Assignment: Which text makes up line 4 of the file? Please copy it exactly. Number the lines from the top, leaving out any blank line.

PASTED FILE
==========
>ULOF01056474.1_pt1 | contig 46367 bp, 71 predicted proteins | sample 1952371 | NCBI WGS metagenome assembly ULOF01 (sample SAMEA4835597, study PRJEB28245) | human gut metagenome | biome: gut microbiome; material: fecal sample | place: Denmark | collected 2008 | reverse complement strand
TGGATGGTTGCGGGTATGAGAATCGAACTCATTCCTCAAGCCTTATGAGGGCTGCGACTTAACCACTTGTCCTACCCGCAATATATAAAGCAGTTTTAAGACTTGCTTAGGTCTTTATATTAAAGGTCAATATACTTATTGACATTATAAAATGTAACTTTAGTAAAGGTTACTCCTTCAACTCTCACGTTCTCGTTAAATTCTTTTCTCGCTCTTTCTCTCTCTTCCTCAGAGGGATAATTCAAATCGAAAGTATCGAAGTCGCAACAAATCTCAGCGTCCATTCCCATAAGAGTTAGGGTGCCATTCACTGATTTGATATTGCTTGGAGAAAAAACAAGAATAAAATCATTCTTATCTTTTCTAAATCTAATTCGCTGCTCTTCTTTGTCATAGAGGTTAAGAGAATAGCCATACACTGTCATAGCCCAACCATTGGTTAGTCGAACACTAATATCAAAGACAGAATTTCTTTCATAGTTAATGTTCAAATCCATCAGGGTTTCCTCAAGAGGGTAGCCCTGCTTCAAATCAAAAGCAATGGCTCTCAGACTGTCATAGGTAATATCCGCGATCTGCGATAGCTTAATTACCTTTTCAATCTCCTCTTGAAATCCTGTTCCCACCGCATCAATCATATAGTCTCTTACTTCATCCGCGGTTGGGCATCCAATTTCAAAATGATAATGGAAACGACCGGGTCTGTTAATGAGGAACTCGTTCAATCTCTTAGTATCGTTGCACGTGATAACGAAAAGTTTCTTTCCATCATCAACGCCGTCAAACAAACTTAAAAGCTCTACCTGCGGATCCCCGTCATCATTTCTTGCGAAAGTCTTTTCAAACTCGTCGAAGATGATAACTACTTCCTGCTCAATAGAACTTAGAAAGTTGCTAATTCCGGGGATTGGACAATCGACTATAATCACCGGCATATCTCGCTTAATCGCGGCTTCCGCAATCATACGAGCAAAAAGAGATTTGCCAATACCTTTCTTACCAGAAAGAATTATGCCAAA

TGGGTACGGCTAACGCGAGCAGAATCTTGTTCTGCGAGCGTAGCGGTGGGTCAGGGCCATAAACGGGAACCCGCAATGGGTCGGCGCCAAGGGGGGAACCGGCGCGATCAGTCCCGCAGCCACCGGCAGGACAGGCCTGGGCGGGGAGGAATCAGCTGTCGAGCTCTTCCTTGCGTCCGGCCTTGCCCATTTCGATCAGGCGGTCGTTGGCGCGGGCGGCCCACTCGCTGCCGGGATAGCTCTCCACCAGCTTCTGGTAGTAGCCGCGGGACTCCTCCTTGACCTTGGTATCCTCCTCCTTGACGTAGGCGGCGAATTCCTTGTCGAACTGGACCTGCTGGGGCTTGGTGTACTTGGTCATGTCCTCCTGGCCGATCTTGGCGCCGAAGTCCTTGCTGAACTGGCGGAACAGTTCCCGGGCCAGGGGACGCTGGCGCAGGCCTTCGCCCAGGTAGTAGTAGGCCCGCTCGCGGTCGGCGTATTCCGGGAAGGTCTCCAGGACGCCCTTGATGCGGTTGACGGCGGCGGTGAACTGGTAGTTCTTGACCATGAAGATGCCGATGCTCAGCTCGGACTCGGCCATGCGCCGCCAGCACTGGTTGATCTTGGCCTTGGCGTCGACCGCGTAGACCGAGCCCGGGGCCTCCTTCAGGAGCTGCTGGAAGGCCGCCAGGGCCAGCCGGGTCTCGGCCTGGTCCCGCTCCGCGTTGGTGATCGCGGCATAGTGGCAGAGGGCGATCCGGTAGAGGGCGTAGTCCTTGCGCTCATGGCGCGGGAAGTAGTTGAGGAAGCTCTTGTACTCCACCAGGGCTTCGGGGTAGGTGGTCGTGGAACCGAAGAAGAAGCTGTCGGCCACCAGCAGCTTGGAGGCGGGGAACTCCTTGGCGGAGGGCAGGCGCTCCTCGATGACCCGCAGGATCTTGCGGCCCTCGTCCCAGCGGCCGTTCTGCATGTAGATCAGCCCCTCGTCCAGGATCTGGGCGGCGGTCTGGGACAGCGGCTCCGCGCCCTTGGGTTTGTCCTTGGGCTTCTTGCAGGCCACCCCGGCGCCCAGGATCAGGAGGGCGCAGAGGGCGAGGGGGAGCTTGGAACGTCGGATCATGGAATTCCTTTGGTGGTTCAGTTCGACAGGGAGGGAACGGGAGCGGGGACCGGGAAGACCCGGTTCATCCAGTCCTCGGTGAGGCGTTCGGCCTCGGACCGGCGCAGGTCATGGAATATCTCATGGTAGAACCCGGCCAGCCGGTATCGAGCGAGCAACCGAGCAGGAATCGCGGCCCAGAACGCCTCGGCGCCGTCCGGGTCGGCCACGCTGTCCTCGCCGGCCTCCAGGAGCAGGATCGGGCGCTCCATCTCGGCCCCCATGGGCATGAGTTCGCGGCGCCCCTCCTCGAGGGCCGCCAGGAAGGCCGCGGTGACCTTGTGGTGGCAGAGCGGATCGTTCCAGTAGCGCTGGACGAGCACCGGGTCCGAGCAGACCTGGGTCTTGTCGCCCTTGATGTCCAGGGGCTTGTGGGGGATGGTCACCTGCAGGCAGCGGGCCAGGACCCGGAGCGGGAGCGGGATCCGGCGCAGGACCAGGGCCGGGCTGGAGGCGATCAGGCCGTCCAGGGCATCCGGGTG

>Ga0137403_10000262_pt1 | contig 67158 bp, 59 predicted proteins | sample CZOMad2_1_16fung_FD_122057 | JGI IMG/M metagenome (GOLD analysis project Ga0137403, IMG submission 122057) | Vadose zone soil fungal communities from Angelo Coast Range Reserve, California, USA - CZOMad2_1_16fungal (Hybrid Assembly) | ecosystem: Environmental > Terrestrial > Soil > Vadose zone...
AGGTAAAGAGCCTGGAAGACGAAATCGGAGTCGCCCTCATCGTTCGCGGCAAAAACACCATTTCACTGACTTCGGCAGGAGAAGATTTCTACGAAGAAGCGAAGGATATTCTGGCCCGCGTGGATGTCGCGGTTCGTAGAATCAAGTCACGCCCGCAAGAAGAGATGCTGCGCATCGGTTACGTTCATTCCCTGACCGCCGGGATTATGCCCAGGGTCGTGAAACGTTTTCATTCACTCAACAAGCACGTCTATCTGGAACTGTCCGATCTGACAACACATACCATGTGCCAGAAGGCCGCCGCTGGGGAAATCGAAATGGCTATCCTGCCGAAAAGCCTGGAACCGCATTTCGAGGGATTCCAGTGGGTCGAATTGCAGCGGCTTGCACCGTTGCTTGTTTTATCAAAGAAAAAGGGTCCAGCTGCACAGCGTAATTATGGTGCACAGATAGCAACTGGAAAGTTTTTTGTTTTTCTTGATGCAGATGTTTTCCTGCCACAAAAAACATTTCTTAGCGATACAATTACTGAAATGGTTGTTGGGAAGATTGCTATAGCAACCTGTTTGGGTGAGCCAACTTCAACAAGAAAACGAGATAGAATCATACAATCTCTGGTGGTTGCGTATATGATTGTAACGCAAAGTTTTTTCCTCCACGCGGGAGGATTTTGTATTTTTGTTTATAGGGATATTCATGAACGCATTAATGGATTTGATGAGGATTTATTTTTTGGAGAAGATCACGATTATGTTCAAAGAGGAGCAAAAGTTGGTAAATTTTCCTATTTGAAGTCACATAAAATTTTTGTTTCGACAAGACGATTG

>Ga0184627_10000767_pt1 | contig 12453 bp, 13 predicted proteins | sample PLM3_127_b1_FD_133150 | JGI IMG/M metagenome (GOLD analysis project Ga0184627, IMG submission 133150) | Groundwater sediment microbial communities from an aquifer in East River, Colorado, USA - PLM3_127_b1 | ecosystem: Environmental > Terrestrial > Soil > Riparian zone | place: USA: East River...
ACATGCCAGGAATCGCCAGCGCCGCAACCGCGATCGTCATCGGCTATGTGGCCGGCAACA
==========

>Ga0137403_10000262_pt1 | contig 67158 bp, 59 predicted proteins | sample CZOMad2_1_16fung_FD_122057 | JGI IMG/M metagenome (GOLD analysis project Ga0137403, IMG submission 122057) | Vadose zone soil fungal communities from Angelo Coast Range Reserve, California, USA - CZOMad2_1_16fungal (Hybrid Assembly) | ecosystem: Environmental > Terrestrial > Soil > Vadose zone...